Steps to Take When Your Loved One Gets Arrested

Share on facebook
Share on google
Share on twitter
Share on linkedin
handcuffs

One of the most surprising and potentially traumatic experiences you can encounter in your lifetime is to have someone close to you arrested. Once this happens, the rush of confusion and the eruption of emotions may lead to some poor decisions that can make the matter more complicated and unnecessarily worse in general.

It’s perfectly normal for your protective instincts to kick in. But what you have to remember is that there is a correct way of handling the situation, and not doing it may put your loved one or even yourself at more risk.

The best thing to do is to learn what you need to do in case this situation ever arises in your life. This article can help. Here are the things you need to remember.

Everyone needs to stay calm.

Whether you’re with a group of friends or alone with the person being arrested, the most critical first step is to stay calm. You should also advise other people present to do the same, even the person who is being arrested.

That is also true if you are not present during the arrest and have found out about it through other means like a phone call from the jail or if somebody relayed the information to you.

In this situation, emotions like panic and anger will contribute nothing to your desire to get your loved one out of jail. They can even have the opposite effect if these emotions lead to the wrong choices.

Your focus should be on the solutions. That means involving only the people who you know can help the situation. If you are in the best position to do so, it may not be wise to immediately inform others, even members of your loved one’s family — unless they can offer more help and can get the person out of jail faster.

Weigh every step you’re about to take because they can dictate the flow of this whole ordeal.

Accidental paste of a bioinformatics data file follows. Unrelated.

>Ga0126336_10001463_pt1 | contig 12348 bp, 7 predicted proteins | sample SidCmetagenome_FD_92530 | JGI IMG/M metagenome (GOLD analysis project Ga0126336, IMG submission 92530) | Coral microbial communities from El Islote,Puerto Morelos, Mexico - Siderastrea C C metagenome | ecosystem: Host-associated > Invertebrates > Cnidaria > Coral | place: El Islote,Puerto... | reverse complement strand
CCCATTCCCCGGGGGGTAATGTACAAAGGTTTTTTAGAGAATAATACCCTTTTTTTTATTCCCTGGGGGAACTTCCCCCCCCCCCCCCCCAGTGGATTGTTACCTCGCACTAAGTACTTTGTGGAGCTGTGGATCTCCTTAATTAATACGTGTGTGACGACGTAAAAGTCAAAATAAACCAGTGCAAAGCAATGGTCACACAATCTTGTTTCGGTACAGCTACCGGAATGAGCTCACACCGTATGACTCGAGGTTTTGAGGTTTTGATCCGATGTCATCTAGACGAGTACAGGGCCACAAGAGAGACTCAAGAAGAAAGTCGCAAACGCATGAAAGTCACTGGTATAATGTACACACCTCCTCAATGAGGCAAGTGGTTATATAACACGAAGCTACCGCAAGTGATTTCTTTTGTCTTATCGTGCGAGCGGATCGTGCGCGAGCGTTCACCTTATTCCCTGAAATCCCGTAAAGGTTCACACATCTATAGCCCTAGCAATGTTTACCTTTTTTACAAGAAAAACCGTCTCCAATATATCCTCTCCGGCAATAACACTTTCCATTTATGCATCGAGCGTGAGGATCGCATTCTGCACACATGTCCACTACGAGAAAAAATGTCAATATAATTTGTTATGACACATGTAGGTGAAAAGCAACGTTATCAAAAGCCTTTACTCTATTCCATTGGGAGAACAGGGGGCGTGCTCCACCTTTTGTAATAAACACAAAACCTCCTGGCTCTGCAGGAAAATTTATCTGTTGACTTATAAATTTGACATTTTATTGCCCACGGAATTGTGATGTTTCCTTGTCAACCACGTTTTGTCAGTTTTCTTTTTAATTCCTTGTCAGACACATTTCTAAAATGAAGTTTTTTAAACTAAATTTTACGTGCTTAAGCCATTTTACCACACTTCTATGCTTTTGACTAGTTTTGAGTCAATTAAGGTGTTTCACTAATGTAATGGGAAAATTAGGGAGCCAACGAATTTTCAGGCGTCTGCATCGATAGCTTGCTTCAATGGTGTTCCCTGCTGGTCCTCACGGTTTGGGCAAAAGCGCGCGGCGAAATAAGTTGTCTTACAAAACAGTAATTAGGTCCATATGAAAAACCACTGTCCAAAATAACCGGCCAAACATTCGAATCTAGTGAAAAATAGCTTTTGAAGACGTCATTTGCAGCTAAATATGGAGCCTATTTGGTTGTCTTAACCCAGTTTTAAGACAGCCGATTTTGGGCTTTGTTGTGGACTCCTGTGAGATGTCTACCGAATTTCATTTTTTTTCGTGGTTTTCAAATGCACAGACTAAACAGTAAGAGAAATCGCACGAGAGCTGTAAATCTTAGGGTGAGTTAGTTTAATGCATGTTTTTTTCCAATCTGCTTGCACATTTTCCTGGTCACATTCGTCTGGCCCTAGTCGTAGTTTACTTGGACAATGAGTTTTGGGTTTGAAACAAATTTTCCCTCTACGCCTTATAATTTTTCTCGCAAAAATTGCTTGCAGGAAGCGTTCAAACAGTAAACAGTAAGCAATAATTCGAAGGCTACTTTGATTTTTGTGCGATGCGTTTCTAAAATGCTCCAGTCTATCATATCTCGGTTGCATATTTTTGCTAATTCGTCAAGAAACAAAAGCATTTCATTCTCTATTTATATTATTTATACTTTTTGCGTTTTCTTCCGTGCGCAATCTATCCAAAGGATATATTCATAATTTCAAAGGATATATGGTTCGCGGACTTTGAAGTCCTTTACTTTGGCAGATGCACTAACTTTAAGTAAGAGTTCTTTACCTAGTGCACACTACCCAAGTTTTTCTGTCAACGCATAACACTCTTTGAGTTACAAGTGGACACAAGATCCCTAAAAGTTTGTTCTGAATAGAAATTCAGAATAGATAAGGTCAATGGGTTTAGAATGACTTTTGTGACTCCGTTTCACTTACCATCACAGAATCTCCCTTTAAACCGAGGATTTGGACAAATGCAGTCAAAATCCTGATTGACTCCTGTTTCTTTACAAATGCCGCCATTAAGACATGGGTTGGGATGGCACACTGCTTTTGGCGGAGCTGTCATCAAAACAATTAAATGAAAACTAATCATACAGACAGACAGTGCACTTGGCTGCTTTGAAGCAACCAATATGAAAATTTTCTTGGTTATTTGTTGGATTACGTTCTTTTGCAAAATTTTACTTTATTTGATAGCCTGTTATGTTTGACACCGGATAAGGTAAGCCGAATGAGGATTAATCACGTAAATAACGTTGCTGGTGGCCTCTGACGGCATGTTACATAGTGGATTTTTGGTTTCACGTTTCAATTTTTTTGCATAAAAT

Information is key.

Getting as much information as possible is another essential thing to remember. If you gather more information, you’ll be in a better position to help out. Here are a few of the things you need to know:

  • If you’re present during the arrest, calmly ask the arresting officer their name.
  • You also need to ask them their jurisdiction.
  • It’s essential to find out the exact charges of the arrest.
  • One of the most critical pieces of information is to find out where your loved one will be held.

These pieces of information are essential for your next steps. If it’s your friend that got arrested, you will be the one to relay these to their family, who can better help them.

But information can be a double-edged sword. If you listen closely to the Miranda Rights that officers are required to read to the people they arrest, the first part says, ‘You have the right to remain silent.’

They emphasize that it is a right not to say anything. That is because anything that the person being arrested says from that point forward will be admissible in the court and can be used to incriminate them.

That also goes for whatever you are saying. That’s why it’s important to remember and exercise this right.

If you’re not present during the arrest, and your loved one calls you on the phone from the jail where they are being held, you should also remind them not to say anything that may incriminate them. These conversations are often monitored or even recorded.

Just remember, although it’s essential to gain as much information about the arrest as possible, it’s also important to say as little as possible because of the possibility of the information coming back to hurt you.

Ask for help.

telephone

There are two kinds of professionals that can help if your loved one is arrested. The first one is a bail bond agent.

A bail bondsman is a person or an organization representative that will essentially lend you the bail bonds if you cannot afford to post a bond for your loved one yourself.

The second kind of professional help you need is legal representation. If your loved one already has a lawyer, you may be in the best position to contact them. If they don’t, you have the option to get one or wait for the public defender that will be appointed to your loved one.

Conclusion

Watching your loved one be arrested is just as harrowing as getting charged yourself. However, it’s essential to remember that there are correct steps to be taken in this situation. Don’t let panic cloud your decision-making. Get as much information as you can while not disclosing anything incriminating. Finally, you need to get help.

Scroll to Top